The Nigerian government charged Cheney even though, according to Cheney’s lawyer, “[t]he Department of Justice and the Securities and Exchange Commission investigated [the conduct at issue] extensively and found no suggestion of any impropriety by Dick Cheney in his role of CEO of Halliburton.” Similarly, the charges against KBR’s current CEO were lodged notwithstanding KBR’s unequivocal statement that its new CEO joined KBR after the conclusion of the conduct giving rise to both the U.S. and Nigerian actions: “No one on KBR’s current executive team was involved in the FCPA violations.” KBR insisted that it would “continue to vigorously defend itself and its executives if necessary, in this matter,” and it described the actions of the Nigerian government as “wildly and wrongly asserting blame.”

But in less than two weeks, KBR’s battle ended when news surfaced that Halliburton had agreed to pay the Nigerian authorities $35 million to settle bribery allegations of “distribution of gratification to public officials.” Halliburton made the following announcement:

Pursuant to [the settlement] agreement, all lawsuits and charges against KBR and Halliburton corporate entities and associated persons have been withdrawn, [the Federal Government of Nigeria (FGN)] agreed not to bring any further criminal charges or civil claims against those entities or persons, and Halliburton agreed to pay $32.5 million to the FGN and to pay an additional $2.5 million for FGN’s attorneys’ fees and other expenses.

Halliburton further “agreed to provide reasonable assistance in the FGN’s effort to recover amounts frozen in a Swiss bank account” of a former agent associated with underlying conduct and “affirmed a continuing commitment with regard to corporate governance.”

The threatened arrest and extradition of Cheney put the carbon copy prosecution of KBR/Halliburton in a league of its own, but there are many other notable examples. In fact, in the past two years, at least five other companies have faced FCPA-based carbon copy prosecutions. Three of those actions involved successive prosecutions arising in Nigeria; and the other two, serial U.S. prosecutions:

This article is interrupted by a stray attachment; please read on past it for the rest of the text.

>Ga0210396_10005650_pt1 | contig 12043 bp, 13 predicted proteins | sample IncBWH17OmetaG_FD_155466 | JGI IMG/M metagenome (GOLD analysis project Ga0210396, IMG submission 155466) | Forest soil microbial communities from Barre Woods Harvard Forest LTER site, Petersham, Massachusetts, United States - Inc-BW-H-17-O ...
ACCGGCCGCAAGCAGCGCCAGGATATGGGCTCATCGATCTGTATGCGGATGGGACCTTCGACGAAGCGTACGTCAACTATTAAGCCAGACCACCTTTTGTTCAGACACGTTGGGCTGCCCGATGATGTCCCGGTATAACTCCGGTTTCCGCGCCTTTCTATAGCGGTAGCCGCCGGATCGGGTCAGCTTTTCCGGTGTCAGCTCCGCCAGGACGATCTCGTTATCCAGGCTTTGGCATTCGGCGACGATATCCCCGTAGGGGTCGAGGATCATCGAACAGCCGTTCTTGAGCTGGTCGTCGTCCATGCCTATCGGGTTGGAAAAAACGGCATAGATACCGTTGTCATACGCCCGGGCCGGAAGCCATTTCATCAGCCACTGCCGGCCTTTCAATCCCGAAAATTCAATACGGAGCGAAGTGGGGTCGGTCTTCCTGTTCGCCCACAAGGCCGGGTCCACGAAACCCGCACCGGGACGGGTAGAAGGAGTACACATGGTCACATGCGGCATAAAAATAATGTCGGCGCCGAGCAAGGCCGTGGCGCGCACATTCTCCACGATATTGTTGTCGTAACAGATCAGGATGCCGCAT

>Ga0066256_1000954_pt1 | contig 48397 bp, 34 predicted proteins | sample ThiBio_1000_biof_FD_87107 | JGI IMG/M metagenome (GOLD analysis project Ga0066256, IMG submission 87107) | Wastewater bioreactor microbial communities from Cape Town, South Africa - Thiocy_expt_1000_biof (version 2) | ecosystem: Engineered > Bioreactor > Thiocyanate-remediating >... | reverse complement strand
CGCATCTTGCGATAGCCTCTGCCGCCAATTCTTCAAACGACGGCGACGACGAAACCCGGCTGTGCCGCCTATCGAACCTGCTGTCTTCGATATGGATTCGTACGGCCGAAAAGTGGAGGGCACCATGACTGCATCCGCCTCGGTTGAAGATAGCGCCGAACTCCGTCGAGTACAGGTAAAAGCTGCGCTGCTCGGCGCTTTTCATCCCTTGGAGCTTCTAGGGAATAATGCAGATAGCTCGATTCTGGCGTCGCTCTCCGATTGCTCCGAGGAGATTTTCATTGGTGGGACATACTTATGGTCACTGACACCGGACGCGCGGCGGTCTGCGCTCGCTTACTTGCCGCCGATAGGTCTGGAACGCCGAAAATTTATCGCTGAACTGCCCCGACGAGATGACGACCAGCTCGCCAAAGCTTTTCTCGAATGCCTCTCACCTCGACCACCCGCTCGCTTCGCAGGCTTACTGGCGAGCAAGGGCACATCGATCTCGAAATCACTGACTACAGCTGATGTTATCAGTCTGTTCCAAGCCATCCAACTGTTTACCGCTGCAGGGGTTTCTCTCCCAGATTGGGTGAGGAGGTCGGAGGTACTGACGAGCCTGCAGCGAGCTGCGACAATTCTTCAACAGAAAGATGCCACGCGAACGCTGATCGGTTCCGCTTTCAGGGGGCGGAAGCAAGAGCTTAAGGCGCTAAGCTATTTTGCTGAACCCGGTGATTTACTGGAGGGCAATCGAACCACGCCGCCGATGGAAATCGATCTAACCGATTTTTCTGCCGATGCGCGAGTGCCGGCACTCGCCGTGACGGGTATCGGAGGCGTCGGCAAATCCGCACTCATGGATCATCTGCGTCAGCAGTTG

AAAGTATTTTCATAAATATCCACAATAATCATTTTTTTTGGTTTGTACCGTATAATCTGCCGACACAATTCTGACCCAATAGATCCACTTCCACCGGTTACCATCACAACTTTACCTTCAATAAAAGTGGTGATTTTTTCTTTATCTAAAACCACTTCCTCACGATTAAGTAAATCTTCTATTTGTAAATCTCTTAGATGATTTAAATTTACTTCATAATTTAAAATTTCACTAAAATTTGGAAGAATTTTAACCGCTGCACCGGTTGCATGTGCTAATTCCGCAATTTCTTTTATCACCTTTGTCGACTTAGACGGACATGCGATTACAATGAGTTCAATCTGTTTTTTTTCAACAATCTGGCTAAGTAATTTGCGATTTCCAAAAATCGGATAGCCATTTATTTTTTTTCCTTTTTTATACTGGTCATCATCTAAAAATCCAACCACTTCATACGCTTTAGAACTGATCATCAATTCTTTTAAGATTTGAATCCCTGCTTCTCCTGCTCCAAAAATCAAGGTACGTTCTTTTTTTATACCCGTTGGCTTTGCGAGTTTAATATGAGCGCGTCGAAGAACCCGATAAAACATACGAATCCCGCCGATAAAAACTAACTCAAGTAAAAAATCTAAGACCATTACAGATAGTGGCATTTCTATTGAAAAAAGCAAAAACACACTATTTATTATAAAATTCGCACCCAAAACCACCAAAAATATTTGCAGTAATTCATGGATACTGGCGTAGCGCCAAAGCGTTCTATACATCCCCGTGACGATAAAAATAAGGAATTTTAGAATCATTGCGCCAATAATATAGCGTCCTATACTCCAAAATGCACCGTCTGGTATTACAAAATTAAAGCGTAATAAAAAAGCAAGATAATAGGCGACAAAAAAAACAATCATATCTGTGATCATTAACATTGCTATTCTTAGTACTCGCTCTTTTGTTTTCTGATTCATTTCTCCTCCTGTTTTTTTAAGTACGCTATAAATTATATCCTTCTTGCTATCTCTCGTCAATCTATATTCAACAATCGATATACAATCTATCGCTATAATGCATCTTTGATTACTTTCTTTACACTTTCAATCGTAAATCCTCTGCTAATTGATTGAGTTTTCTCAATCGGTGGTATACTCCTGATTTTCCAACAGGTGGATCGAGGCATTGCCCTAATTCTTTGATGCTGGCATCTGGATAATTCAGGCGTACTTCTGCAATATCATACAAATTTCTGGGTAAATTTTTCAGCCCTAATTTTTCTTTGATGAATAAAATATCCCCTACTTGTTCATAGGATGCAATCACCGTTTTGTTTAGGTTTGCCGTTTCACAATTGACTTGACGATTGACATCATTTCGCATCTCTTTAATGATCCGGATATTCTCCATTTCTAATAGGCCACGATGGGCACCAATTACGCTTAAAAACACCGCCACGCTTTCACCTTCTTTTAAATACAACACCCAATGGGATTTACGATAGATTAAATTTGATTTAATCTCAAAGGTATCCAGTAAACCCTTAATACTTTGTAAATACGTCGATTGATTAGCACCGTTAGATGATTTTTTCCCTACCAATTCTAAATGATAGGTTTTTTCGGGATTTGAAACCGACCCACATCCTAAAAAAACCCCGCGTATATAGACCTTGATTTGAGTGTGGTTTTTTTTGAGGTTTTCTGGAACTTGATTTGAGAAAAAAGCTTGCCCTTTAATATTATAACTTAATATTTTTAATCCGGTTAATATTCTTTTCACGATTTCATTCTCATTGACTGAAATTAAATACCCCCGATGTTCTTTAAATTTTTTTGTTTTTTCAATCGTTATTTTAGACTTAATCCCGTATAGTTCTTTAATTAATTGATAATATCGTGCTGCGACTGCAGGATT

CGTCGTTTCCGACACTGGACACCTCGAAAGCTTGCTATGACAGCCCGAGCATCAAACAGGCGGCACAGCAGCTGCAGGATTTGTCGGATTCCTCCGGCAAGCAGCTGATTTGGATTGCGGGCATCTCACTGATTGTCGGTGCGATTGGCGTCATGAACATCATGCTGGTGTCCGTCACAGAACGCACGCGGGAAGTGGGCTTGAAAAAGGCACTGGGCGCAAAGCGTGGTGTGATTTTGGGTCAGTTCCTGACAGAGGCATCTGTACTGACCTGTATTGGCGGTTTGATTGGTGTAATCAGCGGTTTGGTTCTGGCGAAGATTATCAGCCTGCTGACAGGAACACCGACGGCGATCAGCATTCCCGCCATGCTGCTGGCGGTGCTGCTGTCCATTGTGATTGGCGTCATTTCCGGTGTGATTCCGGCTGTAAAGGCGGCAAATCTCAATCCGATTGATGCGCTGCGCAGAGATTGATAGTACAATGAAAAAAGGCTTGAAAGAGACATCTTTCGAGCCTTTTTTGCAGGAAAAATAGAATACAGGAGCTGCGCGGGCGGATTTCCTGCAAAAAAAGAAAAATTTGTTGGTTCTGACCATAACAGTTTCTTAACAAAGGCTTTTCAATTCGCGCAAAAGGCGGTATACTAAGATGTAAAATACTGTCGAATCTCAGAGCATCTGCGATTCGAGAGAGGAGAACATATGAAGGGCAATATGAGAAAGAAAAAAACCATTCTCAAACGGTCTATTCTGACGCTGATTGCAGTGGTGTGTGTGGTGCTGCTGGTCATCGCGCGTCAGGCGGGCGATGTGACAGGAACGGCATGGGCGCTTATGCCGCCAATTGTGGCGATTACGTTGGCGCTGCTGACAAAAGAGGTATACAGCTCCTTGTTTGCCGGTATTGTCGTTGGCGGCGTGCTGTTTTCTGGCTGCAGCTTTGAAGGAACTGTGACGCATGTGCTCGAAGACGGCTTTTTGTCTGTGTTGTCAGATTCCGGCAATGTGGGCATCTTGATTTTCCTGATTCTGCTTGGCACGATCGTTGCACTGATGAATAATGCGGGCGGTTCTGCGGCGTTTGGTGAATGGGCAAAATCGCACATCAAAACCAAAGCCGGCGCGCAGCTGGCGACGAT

1. In December 2008 Siemens AG paid $800 million to U.S. authorities to resolve the largest-ever FCPA matter in U.S. history. It simultaneously payed an additional $569 million to the Public Prosecutor’s Office in Munich, Germany, for a total payment of nearly $1.4 billion, followed by an additional $46.5 million to Nigerian authorities, $336 million to the Greek government, and $100 million to World Bank Group.
  2. In a reversal of the typical order of enforcement proceedings, in January 2010 the French-based telecommunications equipment and services provider Alcatel-Lucent S.A. paid $10 million to the Costa Rican government, followed by an additional combined $137.4 million in criminal fines and disgorgement to U.S. authorities in December 2010 covering bribe payments that included those resolved previously by Alcatel-Lucent in Costa Rica; two days after the U.S. resolution, Honduran authorities announced that they would reopen their investigation against Alcatel-Lucent, more specifically, into the now-admitted conduct that gave rise to Alcatel-Lucent’s U.S.-based liability for bribe payments in Honduras.
  3. In July 2010 the Italian energy company ENI S.p.A. and its Dutch subsidiary Snamprogetti Netherlands B.V. paid $365 million in criminal fines and disgorgement to U.S. authorities, followed by an additional $32.5 million to Nigerian authorities in December 2010.
  4. In November 2010 Royal Dutch Shell PLC paid $48.15 million in criminal fines, disgorgement of profits, and interest to U.S. authorities, followed by an additional $10 million to Nigerian authorities in December 2010.
  5. In another reversal of order in the sequence of carbon copy prosecutions, in January 2011 JGC Corporation paid $28.5 million to Nigerian authorities followed by an additional $218.8 million in criminal fines to the Department of Justice in April 2011.

Increasing Pressure for Prosecutions